Interviews

Arun Shenoy: Manipal’s Grammy connection4 min read

February 13, 2013 3 min read

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Arun Shenoy: Manipal’s Grammy connection4 min read

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As a student in Manipal Institute of Technology, he played rock with various college bands and then he became one of the three Indians to be nominated for the 55th Annual Grammy Awards. Yes the Grammys!

Born in Manipal’s very own Kasturba Medical College, Arun Shenoy has silently been making quite the ripple in Los Angeles with his world fusion record. The 35-year-old’s debut album ‘Rumbadoodle’, released in August 2012, garnered much critical acclaim and a nomination in the Best Pop Instrumental Album Category. Shenoy however lost the award to Chris Botti’s ‘Impressions’, the results of which were announced on February 10 at the Staples Center in Los Angeles.

The engineer turned musician who currently lives in Singapore gave an e-mail interview to TMJ, talking about his music, his journey and his Manipal days. Here are the excerpts:

Breaking into the exclusive club of Grammy nominees, how has the experience been?

What can I say? Incredible! A humbling experience to have my work recognised at this level and now that I am in Los Angeles and the event is only a few days away, the enormity of the whole thing is just starting to sink in now.

 

Going back to your childhood days, what prompted you to take up the guitar and  what inspired you to choose this genre of music, combining rock and roll, world beat and new age music?

It was quite accidental to be honest. Started off with a guitar class I took in the summer of 1993 (after my ICSE exams) and it just took off from there. The class was very basic with no theory or education in music harmony. But after that, I learnt along the way, with friends and other musicians I met, mainly during my pre-university and more importantly during my engineering education at MIT, Manipal. Life then was just about one rock show to another. The good old days.

But I still managed to focus on the all important education and graduate with a distinction in 1999.  For all practical purposes, you could say I am self taught and created all of my music by ear, a common trait in rock and roll music as compared to other forms like classical music.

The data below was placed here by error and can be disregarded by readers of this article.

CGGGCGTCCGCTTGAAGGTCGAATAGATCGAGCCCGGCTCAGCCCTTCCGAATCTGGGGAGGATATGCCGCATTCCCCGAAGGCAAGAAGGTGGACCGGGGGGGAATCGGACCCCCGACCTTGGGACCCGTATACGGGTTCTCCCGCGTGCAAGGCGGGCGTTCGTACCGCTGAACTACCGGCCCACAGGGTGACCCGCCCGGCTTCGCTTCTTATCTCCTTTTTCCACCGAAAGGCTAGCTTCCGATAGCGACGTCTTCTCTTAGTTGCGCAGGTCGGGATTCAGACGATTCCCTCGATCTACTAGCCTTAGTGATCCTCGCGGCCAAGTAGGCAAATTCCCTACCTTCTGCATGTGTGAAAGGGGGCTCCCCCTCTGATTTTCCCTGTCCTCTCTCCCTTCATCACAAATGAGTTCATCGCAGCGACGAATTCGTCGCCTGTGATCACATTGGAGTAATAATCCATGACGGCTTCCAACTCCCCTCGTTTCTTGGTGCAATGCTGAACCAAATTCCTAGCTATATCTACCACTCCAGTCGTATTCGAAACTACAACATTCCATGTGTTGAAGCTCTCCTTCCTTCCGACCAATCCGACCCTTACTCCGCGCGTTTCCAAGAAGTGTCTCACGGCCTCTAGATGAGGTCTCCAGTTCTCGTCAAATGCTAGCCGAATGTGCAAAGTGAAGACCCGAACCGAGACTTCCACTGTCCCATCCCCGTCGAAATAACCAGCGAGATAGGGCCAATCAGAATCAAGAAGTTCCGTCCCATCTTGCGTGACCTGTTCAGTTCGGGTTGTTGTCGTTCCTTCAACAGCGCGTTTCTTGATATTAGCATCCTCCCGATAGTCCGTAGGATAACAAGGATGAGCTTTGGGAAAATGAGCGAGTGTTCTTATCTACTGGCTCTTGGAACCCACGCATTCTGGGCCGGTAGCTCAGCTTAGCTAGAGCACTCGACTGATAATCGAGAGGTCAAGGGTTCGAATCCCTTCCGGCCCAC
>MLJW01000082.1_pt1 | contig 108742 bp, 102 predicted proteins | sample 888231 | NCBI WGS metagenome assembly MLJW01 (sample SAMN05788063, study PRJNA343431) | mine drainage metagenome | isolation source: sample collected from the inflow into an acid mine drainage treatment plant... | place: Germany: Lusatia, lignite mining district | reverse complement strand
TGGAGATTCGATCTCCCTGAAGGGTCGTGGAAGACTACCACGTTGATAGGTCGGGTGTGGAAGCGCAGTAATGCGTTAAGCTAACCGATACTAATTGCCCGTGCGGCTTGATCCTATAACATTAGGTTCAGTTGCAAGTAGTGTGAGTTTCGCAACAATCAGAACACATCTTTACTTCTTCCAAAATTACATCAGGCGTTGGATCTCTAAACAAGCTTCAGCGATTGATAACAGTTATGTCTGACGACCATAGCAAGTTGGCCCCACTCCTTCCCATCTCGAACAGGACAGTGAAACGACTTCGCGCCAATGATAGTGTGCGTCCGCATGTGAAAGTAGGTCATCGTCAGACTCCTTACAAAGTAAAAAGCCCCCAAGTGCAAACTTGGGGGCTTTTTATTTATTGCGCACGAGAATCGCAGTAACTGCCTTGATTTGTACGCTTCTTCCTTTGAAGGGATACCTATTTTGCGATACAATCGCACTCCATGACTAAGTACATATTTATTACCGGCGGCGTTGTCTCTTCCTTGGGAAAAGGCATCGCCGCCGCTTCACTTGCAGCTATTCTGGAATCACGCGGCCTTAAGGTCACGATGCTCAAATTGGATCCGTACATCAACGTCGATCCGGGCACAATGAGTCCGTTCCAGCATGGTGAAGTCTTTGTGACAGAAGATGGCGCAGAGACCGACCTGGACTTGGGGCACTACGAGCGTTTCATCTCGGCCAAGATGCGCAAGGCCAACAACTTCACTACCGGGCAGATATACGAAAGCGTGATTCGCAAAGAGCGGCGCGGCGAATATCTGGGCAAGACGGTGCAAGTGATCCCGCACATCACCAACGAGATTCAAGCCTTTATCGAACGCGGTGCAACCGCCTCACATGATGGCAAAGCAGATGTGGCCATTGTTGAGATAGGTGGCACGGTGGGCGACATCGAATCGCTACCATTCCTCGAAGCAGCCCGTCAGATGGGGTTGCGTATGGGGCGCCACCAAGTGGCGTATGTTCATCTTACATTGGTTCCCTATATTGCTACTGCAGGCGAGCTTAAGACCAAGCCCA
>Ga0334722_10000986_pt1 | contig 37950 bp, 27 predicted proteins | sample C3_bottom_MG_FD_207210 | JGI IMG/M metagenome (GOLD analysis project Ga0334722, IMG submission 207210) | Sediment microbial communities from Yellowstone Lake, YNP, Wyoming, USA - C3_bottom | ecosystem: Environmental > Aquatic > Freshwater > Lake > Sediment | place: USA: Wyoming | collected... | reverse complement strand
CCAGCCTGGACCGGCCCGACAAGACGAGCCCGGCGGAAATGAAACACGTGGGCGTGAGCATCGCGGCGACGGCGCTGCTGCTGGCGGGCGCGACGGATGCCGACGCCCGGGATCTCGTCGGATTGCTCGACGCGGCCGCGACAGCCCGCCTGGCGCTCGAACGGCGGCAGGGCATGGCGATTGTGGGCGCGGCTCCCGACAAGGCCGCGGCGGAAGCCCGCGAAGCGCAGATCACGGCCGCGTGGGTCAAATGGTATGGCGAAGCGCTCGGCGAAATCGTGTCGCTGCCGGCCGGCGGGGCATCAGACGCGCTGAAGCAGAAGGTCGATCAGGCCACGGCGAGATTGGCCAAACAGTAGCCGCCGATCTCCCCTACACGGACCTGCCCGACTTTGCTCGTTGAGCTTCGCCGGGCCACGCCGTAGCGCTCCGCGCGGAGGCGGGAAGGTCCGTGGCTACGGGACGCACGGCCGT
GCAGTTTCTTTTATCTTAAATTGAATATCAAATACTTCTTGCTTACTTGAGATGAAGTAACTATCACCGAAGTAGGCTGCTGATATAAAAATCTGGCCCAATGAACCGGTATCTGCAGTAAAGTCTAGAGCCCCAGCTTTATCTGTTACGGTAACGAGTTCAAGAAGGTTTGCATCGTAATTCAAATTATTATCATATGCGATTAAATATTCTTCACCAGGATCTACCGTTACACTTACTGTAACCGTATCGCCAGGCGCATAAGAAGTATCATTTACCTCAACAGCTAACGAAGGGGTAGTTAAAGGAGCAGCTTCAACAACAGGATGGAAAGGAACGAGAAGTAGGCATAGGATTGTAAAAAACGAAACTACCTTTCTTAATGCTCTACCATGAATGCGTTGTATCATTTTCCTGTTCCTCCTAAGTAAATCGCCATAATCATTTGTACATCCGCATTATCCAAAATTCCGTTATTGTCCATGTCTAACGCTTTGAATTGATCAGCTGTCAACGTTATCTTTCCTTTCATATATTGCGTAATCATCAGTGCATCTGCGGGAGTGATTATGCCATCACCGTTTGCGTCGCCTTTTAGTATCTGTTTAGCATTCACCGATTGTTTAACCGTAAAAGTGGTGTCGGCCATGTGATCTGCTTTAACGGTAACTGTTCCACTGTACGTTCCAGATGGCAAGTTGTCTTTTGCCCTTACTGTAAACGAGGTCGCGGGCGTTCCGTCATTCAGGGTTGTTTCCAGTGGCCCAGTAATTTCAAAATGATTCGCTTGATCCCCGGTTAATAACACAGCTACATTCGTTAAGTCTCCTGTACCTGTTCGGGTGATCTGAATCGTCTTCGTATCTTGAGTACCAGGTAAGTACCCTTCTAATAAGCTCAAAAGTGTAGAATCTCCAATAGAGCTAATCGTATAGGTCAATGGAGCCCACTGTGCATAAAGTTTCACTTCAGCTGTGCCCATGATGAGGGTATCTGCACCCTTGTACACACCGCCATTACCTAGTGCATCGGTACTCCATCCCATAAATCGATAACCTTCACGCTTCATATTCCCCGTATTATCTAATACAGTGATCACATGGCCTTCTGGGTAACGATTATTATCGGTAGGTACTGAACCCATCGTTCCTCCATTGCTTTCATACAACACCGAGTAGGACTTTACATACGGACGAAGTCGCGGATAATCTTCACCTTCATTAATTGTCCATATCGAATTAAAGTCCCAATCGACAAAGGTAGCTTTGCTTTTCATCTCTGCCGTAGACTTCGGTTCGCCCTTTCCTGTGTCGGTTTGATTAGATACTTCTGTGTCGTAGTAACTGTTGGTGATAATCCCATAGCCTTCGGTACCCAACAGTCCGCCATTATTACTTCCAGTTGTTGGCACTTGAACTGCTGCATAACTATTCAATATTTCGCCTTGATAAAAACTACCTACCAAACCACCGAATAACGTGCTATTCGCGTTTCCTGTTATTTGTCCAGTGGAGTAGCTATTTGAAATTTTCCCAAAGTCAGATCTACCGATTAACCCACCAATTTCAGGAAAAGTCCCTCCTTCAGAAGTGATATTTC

I have grown up to rock and roll, but have always loved all forms of world music. So on this album “Rumbadoodle”, I decided to experiment with the Spanish Flamenco, and for the follow up album, I am working on an Indian fusion record, a kind of journey back to my cultural roots.

 

You were in the college “rock band scenes”. How did you shift to Gypsy Flamenco?

Nope I did not shift. Gypsy Flamenco was just me expressing my love for the art form via an interpretation of the music in my own style. The next album will be the same, but with Indian music, and I still do a lot of rock and roll and other styles of music. 

 

Your music is making you travel. Are different cultures from around the world inspiring you to adapt into your music?

Definitely! The more you travel and experience other cultures, the more you learn. The experiences are very enriching and I always encourage everyone I meet (musician or otherwise) to travel as much as they can.

 

 Being a local from Manipal, has it inspired you in anyway?

Manipal has been a part of my musical journey during my formative years, and my time there is something I always treasure. I do visit quite often and was there as recently as November 2012 for a wedding in the family.

Any future ventures within India? 

Currently just busy with tons of auditions in India for classical and folk singers, tabla and violin players, and the sorts.

Tell us something about your new album and other ventures or collaborations?

No name for the album yet. But the first single (that will be released soon enough) is called “Bhool” and is based on a sung Urdu poem.  As far as collaborations, just finishing up a collaboration for a funk-jazz track with American producer Matthew Shell and also working on a reggae collaboration with a producer from Jamaica. Have a few more such collaborations in the works at this time.

Many young aspiring musicians here in Manipal look upto you, what would you tell them?

Dreams are work in progress. So never give up and always remember that the journey of a thousand miles starts off with a single step. As you move along, you pick up momentum that is often hard to control. That is what makes the ride so enjoyable. Better to have tried your best, rather than spend a lifetime wondering “what if”.  The time is now. Grab the moment, money comes and goes. The time does not. And in the end, well, it is all worth it.

 

Note: The interview took place before the announcement of the 55th Annual Grammy Awards.

 

Sub-edited by Priyanka Sharma